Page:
Black Rhino Conservation Programme | WWF Kenya

 


BLACK RHINO CONSERVATION PROGRAMME 



WWF launched an international effort to save wildlife in 1961, rescuing black rhinos among many other species from the brink of extinction.

The Black Rhino, Diceros bicornis has suffered a catastrophic 98% decline across Kenya, whose population plummeted from 20,000 in 1970 to about 350 in 1983.

The decline was occasioned by escalating poaching driven by an insatiable demand for rhino horn in the Middle East and Asia.

In response the government of Kenya adopted the National Black Rhino Conservation Strategy and Management Plan, pioneering the establishment of rhino sanctuaries where animals are managed in small-often fenced and well-protected areas.

WWF Black Rhino project is focused on two National Strategic Objectives i.e. security and biological management. 

The two main challenges are securing long term funding for conservation and protection of Rhinos; and livestock incursion in rhino sanctuaries.

WWF support is channeled through the Kenya Wildlife Service (KWS).

WWF supports the national priorities of black rhino conservation within the framework and context of Kenya’s conservation and Management Strategy for the Black Rhino.
© WWF-Kenya
©: Jonathan Caramanus / Green Renaissance / WWF-UK

PROTECTING BLACK RHINO IN KENYA.

It is a crisis of monumental proportion that at least one rhino is killed every month by poachers in Kenya. This is from statistics that indicate poaching incidents reported between January and August 2017 stood at 7 dead rhinos.
 

Deployment of Technology.

With the heightened incidents of rhino poaching, WWF-Kenya working alongside the Kenya Wildlife Service has been able to boost the efforts in tackling the menace. Key among the interventions is deployment of technology with quite a number having been tested although very few have proven to be useful in terms of cost effectiveness & functioning, in the long term.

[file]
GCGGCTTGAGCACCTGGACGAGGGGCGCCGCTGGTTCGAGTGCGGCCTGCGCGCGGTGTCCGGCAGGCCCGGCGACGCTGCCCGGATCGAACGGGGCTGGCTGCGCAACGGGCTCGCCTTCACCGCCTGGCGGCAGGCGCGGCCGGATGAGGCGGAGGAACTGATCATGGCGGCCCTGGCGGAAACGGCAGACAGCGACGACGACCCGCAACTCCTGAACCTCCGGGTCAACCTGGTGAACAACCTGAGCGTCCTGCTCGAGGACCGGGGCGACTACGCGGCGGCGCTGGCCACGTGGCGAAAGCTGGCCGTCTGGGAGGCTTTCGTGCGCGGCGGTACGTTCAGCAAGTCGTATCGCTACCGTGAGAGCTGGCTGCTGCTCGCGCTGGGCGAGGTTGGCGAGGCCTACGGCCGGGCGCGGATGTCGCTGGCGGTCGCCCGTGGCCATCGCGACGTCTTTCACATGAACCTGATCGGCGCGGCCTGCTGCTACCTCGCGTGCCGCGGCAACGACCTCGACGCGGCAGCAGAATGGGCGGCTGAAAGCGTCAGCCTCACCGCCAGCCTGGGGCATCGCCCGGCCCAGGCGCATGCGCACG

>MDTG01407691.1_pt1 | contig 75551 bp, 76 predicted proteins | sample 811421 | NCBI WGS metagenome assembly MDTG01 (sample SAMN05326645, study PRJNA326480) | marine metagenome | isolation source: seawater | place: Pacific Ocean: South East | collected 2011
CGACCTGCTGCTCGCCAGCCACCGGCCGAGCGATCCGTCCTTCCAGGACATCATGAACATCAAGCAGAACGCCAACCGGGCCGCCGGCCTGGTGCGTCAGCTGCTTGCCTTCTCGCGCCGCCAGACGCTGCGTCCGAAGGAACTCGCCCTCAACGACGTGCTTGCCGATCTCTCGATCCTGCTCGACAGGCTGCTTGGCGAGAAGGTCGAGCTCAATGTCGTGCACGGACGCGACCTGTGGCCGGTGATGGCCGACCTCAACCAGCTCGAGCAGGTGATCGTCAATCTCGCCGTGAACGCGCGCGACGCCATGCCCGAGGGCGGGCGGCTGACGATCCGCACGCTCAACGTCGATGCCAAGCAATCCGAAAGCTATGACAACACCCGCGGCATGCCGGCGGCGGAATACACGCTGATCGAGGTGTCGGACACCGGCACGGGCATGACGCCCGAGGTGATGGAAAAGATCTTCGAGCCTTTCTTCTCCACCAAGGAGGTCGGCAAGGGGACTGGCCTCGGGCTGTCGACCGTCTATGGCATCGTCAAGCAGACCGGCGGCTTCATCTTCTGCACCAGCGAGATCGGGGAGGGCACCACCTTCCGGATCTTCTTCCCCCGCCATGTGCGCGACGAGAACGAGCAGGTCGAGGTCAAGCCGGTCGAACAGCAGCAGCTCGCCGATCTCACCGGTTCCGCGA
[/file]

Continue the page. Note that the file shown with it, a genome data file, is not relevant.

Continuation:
Some of the technologies being used include. 
· Drones,
· Long range cameras
· Thermal imager cameras
· Rhino DNA indexing system, 
· Rhino horn implants and digital radio system. 
While the use of drone is yet to be fully authorized by law in Kenya, use of Thermal Imaging cameras has shown some tremendous outcomes as it has allowed the rangers to literally see intruders in the protect areas at night thus providing a 24/7 watch. 
The incorporation of the rhino DNA indexing system at the wildlife forensic lab at KWS has played a key role in prosecution of rhino related cases, where it is now possible to link a recovered rhino horn to a poached rhino thus solidifying the prosecution of the illegal rhino horn holder.  
 
WWF-Kenya remains at the forefront in supporting KWS with cutting edge technologies to curb poaching in Kenya’s wildlife rangelands. These efforts include the installation of 9 Thermo Cameras in the Lake Nakuru National Park, providing the FLIR (Forward Looking Infra-red) cameras mounted on vehicles in the Maasai Mara Game Reserve that has aided in nabbing more than 7 poachers as well as installation of microchips on black rhinos in both Maasai Mara and Nairobi National Park.